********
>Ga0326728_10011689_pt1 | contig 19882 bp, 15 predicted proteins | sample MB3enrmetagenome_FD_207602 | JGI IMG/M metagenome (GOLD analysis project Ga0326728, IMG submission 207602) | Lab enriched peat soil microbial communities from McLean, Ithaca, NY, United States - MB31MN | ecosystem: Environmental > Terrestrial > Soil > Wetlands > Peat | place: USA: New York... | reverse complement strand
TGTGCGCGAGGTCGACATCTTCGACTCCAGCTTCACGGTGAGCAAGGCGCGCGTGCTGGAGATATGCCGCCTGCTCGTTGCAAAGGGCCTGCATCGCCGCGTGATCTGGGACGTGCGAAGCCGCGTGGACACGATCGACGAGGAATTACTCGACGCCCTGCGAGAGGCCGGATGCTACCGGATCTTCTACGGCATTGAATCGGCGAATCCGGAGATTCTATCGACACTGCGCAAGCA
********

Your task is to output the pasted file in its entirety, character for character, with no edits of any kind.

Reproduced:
>Ga0326728_10011689_pt1 | contig 19882 bp, 15 predicted proteins | sample MB3enrmetagenome_FD_207602 | JGI IMG/M metagenome (GOLD analysis project Ga0326728, IMG submission 207602) | Lab enriched peat soil microbial communities from McLean, Ithaca, NY, United States - MB31MN | ecosystem: Environmental > Terrestrial > Soil > Wetlands > Peat | place: USA: New York... | reverse complement strand
TGTGCGCGAGGTCGACATCTTCGACTCCAGCTTCACGGTGAGCAAGGCGCGCGTGCTGGAGATATGCCGCCTGCTCGTTGCAAAGGGCCTGCATCGCCGCGTGATCTGGGACGTGCGAAGCCGCGTGGACACGATCGACGAGGAATTACTCGACGCCCTGCGAGAGGCCGGATGCTACCGGATCTTCTACGGCATTGAATCGGCGAATCCGGAGATTCTATCGACACTGCGCAAGCA